NASCAR: Phelps Vows to Open Lines of Communication With Drivers On Next-Gen Car Concerns

In the Cup Series garage, Steve Phelps heard rumors of mistrust and confusion over a possible transition from racing vehicles to NextGen cars next season. Phelps has found a way of calming the temperatures by opening up better lines of communication with more openness between all parties involved!

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Now, as one of the most prominent topics in discussion, Phelps addressed communication between the front office and members with a speech at Phoenix Raceway on Nov 5th. He said that it’s essential to work together as an industry.

Phelps heard about dissatisfied drivers. Now he wants to hear from them directly! He added that the drivers and sanctioning bodies were not speaking the same language in June, July, and early August.

Chase Elliott in the Chevy Next-Gen car

“The Next Gen car has been a popular topic of discussion for drivers, as they have had an opportunity to sample it. I think most people are liking what they see so far – from a safety perspective.”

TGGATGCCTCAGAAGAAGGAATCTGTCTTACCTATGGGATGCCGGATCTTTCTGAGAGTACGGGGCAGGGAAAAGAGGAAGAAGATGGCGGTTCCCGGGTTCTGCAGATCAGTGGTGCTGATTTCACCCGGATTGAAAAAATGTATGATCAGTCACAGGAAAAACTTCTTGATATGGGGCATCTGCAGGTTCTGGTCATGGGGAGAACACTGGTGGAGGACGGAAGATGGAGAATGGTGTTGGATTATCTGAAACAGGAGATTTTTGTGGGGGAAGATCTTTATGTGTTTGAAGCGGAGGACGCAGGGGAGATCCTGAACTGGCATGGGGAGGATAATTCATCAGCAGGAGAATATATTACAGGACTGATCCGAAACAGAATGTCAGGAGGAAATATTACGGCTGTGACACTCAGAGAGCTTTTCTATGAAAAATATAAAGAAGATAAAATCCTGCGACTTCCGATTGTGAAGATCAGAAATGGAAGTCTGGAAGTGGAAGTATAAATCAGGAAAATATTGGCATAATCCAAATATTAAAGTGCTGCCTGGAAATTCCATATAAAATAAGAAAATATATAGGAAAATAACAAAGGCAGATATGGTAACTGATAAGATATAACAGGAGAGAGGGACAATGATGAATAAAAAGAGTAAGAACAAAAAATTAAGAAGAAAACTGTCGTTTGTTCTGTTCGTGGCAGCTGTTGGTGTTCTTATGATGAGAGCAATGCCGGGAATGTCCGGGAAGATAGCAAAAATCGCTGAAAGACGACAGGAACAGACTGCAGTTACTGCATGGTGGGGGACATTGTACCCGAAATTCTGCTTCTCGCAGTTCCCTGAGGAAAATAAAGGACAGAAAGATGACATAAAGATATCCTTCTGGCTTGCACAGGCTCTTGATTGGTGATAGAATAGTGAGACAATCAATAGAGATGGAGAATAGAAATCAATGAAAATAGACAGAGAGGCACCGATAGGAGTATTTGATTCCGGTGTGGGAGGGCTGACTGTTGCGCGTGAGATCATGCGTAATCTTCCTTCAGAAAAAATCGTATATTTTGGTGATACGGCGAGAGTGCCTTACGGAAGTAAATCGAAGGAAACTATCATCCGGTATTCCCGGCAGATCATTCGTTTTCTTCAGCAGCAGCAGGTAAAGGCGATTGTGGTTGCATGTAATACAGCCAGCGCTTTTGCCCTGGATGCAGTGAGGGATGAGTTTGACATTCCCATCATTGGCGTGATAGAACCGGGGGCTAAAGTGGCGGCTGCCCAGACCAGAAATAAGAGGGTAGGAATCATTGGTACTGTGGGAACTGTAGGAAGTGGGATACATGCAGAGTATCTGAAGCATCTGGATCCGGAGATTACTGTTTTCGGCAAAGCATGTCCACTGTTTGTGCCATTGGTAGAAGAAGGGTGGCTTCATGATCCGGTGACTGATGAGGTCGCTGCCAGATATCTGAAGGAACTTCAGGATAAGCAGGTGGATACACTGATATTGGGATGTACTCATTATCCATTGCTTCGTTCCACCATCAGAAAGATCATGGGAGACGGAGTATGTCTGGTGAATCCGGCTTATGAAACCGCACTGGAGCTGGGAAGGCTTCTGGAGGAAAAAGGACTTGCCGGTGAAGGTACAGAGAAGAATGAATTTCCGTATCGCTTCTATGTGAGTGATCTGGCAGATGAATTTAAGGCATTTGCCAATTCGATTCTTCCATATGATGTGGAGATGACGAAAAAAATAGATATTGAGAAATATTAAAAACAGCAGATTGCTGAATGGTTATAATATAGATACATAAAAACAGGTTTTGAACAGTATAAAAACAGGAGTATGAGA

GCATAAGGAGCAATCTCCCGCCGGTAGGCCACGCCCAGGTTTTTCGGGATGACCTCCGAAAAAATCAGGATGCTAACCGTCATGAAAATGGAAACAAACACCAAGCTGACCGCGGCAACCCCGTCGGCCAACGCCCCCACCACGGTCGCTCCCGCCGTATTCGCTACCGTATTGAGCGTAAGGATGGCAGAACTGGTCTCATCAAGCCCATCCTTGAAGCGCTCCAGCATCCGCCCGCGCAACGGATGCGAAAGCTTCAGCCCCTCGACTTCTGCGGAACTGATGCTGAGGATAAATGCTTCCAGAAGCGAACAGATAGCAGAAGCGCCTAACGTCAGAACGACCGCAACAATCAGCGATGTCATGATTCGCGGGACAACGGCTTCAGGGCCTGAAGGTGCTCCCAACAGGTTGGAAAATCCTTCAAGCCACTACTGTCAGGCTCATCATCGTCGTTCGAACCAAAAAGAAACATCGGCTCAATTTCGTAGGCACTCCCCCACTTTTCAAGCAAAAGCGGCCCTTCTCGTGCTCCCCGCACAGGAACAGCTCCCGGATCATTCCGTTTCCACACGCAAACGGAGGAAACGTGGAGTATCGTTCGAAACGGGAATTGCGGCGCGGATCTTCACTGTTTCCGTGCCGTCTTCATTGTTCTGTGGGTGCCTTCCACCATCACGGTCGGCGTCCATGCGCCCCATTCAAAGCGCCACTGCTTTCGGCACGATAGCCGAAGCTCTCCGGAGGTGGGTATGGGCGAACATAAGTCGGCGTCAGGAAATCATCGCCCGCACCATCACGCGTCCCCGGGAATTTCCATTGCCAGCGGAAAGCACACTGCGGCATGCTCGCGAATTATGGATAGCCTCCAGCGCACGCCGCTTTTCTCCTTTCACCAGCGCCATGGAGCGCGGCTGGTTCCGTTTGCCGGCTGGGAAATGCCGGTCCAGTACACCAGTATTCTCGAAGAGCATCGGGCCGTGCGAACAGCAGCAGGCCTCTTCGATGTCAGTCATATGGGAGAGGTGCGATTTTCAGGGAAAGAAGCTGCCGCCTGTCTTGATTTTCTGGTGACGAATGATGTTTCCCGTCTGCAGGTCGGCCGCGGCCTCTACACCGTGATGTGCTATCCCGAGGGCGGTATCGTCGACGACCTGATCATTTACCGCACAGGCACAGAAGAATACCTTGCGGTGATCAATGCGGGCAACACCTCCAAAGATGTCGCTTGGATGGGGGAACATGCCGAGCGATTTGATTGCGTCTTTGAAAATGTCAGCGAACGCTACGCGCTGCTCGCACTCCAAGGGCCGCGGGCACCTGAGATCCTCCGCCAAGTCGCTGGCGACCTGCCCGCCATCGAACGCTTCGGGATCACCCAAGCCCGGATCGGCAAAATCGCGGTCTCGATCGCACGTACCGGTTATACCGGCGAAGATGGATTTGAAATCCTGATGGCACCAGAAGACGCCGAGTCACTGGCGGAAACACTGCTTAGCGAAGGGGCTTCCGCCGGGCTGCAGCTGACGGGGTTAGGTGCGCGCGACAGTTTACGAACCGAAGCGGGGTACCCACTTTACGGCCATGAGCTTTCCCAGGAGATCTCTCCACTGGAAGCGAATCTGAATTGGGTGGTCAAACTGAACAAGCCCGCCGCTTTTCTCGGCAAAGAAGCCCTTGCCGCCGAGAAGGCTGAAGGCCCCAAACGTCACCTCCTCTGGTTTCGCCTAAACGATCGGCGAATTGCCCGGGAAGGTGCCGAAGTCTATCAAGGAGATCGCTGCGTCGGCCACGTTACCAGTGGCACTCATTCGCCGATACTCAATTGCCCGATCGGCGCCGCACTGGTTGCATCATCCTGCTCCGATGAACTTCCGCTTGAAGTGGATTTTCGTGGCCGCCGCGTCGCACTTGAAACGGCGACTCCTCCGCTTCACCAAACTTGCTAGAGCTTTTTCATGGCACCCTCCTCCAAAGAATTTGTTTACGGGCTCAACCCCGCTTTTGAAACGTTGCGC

Drivers are worried about steering the next-generation car and high cab temperatures

With the Next Gen still being phased in, many drivers have reported steering problems with their cars, making it difficult to control. These errors reappeared during last October’s NASCAR test at Charlotte Motor Speedway.

The mounting screws became a significant issue, and the sport’s officers at NASCAR have been working with engineers to find an answer. The problem lies in them bouncing outward as soon as they’re installed into place. This usually happens when drivers make sharp turns at high speeds or hit bumps along their path, making for an even more dangerous situation than before!

There were other complaints about the tight cab causing intense heat. This was noticed during Daytona International Speedway testing on 7-8th September.

NASCAR saw a need for better airflow and designed ventilated glass in the next test at Charlotte. The added vents should help drivers stay cool during races by letting fresh air circulate near their faces all around, rather than just getting pulled back into place from one side like before, where it was so hot.

To add to that, NASCAR is developing better suspension components that will ensure drivers’ safety on the track.

When Ryan Blaney survived the next-generation car test, he probably would have wanted to share his success with Phelps.

“I want to make sure we’re not cooking turkeys in this race car,” said Johnny Blaney. “We still need a little better cooling system so people don’t get too hot.”

This winter, Steve Phelps made it his goal to have better communication between employees, so he planned a series of meetings for the executives right after they returned from vacation.